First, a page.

Software Collections Quickstart


As I discussed in an article entitled Red Enterprise Linux Release Speed, developers sometimes have a problem with how slow Red Hat’s Enterprise Linux releases new versions of software. Well, the good news is, Software Collections are here. Software Collections provide Red Hat Enterprise Linux users with newer versions of programming languages and server daemons like python, perl, ruby, php, mysql, mariadb, etc.

This is a quick start guide to help you get comfortable with both programming languages and server daemons provided as software collections.

Installation

First, add the right channel to your system

rhn-channel -u fatherlinux --add --channel=rhel-x86_64-server-6-rhscl-1-beta

To discover what packages are available, do a quick list, and grep for rhscl.

yum list available | grep rhscl
mariadb55.x86_64                      1-6.el6               rhel-x86_64-server-6-rhscl-1-beta
mariadb55-mariadb.x86_64              5.5.30-9.el6          rhel-x86_64-server-6-rhscl-1-beta
mariadb55-mariadb-bench.x86_64        5.5.30-9.el6          rhel-x86_64-server-6-rhscl-1-beta
mariadb55-mariadb-devel.x86_64        5.5.30-9.el6          rhel-x86_64-server-6-rhscl-1-beta
mariadb55-mariadb-libs.x86_64         5.5.30-9.el6          rhel-x86_64-server-6-rhscl-1-beta
mariadb55-mariadb-server.x86_64       5.5.30-9.el6          rhel-x86_64-server-6-rhscl-1-beta
mariadb55-mariadb-test.x86_64         5.5.30-9.el6          rhel-x86_64-server-6-rhscl-1-beta
....

Now, let’s install a few interesting packages

yum install python33-*
yum install python27-*
yum install mariadb55-mariadb-server

Basic Usage & Testing

To test python 3.3, let’s fire up Idle, the built in editor

scl enable python33 idle

It’s also easy to enable a software collection, for the duration of a shell session

scl enable python27 bash

Enabling Servers

Servers provided by Software Collections are configured and used similar to normal system daemons. One important thing to note, is that with Software Collections, multiple servers that require the same port may be installed side by side, so care must be taken to determine which one is started by default. Historically, this is something that systems administrators did not have to frequently worry about.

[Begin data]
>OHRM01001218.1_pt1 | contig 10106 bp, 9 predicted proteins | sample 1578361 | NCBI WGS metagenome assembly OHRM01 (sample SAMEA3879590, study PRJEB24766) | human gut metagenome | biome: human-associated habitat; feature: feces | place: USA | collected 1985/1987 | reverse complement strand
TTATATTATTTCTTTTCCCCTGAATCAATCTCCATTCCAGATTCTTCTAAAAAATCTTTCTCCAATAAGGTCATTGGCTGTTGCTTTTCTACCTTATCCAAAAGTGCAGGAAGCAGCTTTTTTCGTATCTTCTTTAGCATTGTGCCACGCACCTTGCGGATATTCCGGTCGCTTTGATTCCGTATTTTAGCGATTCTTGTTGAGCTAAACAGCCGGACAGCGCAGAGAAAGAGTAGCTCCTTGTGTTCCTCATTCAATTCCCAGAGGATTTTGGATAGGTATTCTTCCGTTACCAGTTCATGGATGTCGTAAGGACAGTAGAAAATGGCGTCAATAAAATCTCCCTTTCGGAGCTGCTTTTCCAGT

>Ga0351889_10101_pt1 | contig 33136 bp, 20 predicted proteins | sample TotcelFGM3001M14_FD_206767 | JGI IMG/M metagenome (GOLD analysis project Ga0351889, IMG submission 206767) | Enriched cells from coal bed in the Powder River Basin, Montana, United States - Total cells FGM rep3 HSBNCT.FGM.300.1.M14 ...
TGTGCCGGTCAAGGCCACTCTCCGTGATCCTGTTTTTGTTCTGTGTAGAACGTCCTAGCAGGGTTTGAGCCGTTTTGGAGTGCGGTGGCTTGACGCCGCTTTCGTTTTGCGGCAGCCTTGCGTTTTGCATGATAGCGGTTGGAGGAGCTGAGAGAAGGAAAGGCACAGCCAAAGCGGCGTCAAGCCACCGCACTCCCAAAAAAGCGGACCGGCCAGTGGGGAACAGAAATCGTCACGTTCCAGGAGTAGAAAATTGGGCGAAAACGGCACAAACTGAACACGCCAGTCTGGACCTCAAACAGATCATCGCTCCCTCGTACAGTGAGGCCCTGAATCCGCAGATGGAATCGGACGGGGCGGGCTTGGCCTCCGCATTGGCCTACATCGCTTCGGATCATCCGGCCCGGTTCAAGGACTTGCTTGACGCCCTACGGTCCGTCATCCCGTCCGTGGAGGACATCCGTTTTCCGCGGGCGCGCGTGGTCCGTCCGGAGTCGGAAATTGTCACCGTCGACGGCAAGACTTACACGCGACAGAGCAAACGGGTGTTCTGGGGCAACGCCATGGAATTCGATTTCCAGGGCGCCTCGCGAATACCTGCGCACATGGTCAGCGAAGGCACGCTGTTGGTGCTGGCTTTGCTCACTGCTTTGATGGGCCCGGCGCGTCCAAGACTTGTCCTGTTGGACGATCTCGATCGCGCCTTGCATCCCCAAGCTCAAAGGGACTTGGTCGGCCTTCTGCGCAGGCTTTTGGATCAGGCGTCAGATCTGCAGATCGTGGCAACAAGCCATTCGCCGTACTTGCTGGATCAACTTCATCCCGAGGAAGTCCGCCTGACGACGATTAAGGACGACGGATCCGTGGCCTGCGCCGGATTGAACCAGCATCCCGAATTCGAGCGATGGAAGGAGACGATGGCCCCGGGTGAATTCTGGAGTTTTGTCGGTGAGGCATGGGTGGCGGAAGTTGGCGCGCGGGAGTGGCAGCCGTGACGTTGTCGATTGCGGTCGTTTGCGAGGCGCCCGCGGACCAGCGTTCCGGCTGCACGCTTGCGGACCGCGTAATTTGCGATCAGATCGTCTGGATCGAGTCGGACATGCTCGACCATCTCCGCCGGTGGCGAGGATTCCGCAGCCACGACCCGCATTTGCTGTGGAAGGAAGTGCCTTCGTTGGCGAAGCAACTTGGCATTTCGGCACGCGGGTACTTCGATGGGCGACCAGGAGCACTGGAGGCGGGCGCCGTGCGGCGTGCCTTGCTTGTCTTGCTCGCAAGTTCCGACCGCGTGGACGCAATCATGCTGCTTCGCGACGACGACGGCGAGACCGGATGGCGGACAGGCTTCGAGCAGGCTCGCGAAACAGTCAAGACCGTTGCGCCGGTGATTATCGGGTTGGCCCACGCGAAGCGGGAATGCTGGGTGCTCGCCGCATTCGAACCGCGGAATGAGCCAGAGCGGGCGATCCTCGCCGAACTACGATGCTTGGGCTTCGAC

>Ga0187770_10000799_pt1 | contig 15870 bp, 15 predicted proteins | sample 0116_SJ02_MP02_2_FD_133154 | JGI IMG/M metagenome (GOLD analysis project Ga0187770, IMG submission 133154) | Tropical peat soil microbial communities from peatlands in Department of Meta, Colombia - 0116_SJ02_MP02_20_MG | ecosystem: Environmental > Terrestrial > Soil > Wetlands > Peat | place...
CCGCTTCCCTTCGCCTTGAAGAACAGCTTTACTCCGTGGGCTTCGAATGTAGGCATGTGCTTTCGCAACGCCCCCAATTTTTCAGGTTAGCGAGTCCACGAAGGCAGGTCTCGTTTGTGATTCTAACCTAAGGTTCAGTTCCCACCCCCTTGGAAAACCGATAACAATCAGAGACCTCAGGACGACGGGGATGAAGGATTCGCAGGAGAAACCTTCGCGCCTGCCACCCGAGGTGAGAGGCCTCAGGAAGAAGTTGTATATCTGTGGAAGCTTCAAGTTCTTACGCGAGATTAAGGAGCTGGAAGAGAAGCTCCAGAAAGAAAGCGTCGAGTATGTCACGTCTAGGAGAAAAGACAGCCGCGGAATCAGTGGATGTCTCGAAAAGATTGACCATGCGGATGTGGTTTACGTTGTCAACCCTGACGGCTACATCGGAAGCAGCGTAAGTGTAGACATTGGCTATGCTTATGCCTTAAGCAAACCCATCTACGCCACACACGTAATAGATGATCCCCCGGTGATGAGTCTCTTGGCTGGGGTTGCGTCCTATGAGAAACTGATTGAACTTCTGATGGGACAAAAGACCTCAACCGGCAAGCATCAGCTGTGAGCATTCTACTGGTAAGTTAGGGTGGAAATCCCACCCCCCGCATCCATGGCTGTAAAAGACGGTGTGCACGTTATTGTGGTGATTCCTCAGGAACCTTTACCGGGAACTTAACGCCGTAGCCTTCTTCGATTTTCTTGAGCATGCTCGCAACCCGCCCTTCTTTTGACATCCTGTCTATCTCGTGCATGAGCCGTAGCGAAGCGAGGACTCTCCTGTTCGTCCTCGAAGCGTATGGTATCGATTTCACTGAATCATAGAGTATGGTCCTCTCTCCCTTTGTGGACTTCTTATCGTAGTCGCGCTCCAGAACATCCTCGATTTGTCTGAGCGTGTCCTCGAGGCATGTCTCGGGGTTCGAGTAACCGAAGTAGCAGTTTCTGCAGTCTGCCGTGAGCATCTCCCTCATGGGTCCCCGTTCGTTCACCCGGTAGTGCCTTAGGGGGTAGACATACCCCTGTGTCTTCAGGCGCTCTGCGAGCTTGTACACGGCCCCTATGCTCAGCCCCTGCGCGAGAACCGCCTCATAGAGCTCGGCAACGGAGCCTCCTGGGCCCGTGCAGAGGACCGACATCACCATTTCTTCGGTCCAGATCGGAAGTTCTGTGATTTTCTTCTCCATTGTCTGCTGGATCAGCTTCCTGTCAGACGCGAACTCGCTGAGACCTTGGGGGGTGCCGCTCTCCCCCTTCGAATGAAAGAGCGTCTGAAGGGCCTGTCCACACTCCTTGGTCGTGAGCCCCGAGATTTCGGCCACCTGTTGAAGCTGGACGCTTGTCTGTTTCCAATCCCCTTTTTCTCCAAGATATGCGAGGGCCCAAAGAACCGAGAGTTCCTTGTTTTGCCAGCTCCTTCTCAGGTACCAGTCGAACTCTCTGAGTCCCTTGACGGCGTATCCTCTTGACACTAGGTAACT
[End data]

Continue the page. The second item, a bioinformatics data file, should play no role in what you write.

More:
Before starting MariaDB, make sure that the system version of MySQL 5.1 is not installed or has been disabled.

chkconfig --list mysqld
mysqld         	0:off	1:off	2:off	3:off	4:off	5:off	6:off

Now, start MariaDB. As things start, you will notice that everything happens in /opt. All of the MariaDB system tables are created in /opt and do not interfere with the system version of mysqld.

chkconfig mariadb55-mysqld on
/etc/init.d/mariadb55-mysqld start

A few other important thing to note are; the logs and socket are placed in the system directories, so a standard MySQL client can and will connect by default.

/var/lib/mysql/mysql.sock
/var/log/mariadb55-mysqld.log

Also, notice that the normal MySQL port is used and looks like a standard MySQL server daemon.

netstat -anp | grep 3306
tcp        0      0 0.0.0.0:3306                0.0.0.0:*                   LISTEN      21104/mysqld

Integration

Now, we are going to put Python 2.7 and MariaDb in action using SQLAlchemy. Enable both at the same time.

scl enable python33 mariadb55 bash

Notice that the binary is in /opt/rh. Also, notice that the version is correct.

which mysql
/opt/rh/mariadb55/root/usr/bin/mysql
mysql --version
mysql  Ver 15.1 Distrib 5.5.30-MariaDB, for Linux (x86_64) using readline 5.1

A little bit of SQL Alchemy, and you can create a new database.

>>> import sqlalchemy
>>> print(sqlalchemy.__version__)
0.7.9